(Originally published in the October 29, 2011 issue of The
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By Eric Mitchell - @EJMitchellKy on Twitter
The $3 million Breeders’ Cup Turf (gr. IT) offers almost as much in prize money as the entire British QIPCO Champions Day card, and yet the race is hardly the magnet it used to be for top European runners.
Only seven horses have contested the Turf in each of the last two runnings—the smallest fields for this race since the inaugural Breeders’ Cup in 1984. For this year 11 horses have been pre-entered with six expected to make the trip from Europe.
The lack of European contenders, and not just for the Turf, is threatening to become an ongoing problem for the Breeders’ Cup, an event that takes pride in attracting runners from around the world and that has stepped up significantly its recruiting efforts through more overseas “Win and You’re In” races and increased stallion nominations.
A successful inaugural British Champions Day Oct. 15 has taken a lot of talent away from this year’s Breeders’ Cup.
Americans will not see the likes of Qatar Prix de l’Arc de Triomphe (Fr-I) winner Danedream; QIPCO Champion Stakes (Eng-I) winner Cirrus des Aigles; Excelebration, who finished second to European superstar Frankel in the Queen Elizabeth II Stakes (Eng-I) on Champions day; or Snow Fairy, third behind Cirrus des Aigles and So You Think in the Champion Stakes. The Breeders’ Cup has never even been on the radar for the handlers of Frankel, arguably the most talented 3-year-old in the world.
Most top European runners will be shipped instead to either Hong Kong or Japan where the purse money is higher—the Japan Cup (Jpn-I) has a $6.5 million purse, the Japan Cup Dirt (Jpn-I) is worth nearly $3.4 million, and Hong Kong offers a total of $8.7 million for its Cathay Pacific International races. Also attractive to the Europeans are uniform medication rules, free travel for the horses, and first-class travel and hotel accommodations for the connections.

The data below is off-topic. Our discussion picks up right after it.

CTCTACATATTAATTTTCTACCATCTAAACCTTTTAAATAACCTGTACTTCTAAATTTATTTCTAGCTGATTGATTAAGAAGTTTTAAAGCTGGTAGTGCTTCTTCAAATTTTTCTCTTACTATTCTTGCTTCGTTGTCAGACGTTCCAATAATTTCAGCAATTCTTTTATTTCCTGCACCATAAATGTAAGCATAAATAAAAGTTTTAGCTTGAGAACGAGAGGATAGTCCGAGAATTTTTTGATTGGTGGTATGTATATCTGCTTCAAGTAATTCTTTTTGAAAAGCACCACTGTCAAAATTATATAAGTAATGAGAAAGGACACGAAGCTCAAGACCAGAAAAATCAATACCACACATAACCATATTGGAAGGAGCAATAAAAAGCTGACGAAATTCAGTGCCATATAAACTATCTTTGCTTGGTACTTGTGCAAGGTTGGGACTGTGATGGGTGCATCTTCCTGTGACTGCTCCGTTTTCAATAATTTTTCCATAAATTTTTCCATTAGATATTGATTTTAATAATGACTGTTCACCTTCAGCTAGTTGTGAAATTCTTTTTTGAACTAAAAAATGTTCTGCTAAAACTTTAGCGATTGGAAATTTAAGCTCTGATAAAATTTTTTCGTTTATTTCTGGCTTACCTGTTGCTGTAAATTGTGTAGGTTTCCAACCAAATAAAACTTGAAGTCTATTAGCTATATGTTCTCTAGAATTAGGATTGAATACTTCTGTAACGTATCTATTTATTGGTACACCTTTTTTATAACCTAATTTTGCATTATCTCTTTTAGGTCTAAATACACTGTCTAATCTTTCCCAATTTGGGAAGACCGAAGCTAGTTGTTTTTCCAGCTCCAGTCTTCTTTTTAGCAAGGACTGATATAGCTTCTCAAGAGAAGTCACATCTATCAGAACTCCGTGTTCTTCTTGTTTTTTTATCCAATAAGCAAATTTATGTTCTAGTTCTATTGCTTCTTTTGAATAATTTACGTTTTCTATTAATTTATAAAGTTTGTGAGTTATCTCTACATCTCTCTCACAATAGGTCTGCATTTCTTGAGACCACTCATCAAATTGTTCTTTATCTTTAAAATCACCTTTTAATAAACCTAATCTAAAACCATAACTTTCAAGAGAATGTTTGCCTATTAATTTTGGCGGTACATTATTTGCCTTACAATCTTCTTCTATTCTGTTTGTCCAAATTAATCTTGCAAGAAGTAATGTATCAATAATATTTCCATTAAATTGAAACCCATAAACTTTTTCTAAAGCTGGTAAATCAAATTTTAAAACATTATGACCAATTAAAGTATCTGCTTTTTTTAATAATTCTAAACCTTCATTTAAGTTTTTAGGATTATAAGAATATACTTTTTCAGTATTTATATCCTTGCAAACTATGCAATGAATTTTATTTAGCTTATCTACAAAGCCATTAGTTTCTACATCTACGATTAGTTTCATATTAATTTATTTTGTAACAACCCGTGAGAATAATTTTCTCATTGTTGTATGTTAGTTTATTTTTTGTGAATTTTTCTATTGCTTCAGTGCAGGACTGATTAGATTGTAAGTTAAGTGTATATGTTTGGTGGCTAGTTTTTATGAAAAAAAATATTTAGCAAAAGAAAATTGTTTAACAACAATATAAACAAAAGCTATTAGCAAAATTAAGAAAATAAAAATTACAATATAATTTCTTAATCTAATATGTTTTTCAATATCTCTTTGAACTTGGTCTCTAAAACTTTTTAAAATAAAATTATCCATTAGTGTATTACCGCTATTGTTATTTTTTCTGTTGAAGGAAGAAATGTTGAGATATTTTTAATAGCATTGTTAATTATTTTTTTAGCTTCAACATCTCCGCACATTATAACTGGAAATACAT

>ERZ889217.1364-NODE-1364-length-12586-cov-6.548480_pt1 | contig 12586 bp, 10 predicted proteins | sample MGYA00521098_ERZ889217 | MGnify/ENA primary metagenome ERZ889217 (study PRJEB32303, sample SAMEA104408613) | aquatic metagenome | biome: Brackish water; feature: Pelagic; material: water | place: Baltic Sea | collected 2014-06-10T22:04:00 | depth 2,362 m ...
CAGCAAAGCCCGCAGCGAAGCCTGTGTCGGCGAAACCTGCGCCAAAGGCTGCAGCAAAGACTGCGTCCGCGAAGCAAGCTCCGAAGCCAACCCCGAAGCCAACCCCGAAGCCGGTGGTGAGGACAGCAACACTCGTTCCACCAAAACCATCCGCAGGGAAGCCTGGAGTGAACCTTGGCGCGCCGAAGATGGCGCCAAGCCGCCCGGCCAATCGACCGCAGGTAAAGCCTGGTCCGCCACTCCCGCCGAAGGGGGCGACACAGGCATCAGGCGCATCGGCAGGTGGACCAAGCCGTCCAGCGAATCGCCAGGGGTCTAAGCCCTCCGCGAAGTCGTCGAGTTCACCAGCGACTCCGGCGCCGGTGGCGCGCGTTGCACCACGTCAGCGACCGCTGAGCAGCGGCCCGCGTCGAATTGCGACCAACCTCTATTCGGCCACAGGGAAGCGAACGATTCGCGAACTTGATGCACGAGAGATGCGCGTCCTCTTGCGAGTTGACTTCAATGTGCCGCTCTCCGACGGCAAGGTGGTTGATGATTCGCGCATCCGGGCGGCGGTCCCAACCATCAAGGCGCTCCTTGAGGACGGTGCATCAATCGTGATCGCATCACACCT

Next year will be an even greater challenge for Breeders’ Cup because British Champions Day is scheduled for Oct. 20, only two weeks before the Breeders’ Cup at Santa Anita Park. The Japanese and Hong Kong alternatives in November and December will be a lot more enticing.
Added to next year’s challenge is the change of Santa Anita’s main track from synthetic back to dirt. The synthetic surface was attractive to Europeans in 2008, seen by many trainers as a step in the right direction and a good option for turf runners. Horses in Europe train and race on synthetic surfaces every day.
One step toward rebuilding Breeders’ Cup as a necessary goal on the international racing calendar is the decision to eliminate the use of all race-day medication by 2013. Europeans have reportedly become more unhappy with the use of race-day medication in the U.S., feeling its use puts them at a disadvantage. Even though European horses are allowed to run on Salix in Breeders’ Cup races, it is a medication they are not accustomed to getting regularly. Some trainers report their horses have run poorly on it because it upset their internal constitutions. The problem with eliminating race-day Salix is the championship may lose American trainers along the way.
Another bright spot is a proposal to move British Champions Day to mid-September. Mid-October is considered pretty risky weather-wise, so the change could put Breeders’ Cup in a better spot.
Clearly a lot of work lies ahead if Breeders’ Cup is to retain its international flavor. Right now, weight allowances are made for horses bred on Southern Hemisphere time. Perhaps it is time to consider carding some races exclusively for Southern Hemisphere horses, so the ages and maturity of the horses are more comparable. Such a change could open up Breeders’ Cup to a number of new markets.
The Breeders’ Cup is a valuable property, valuable enough to draw the likes of So You Think to the Classic. Let’s hope renewed coordination with overseas racing schedules and innovations such as common-pool wagering with mega-gambling markets such as Hong Kong and Japan keep our championships growing.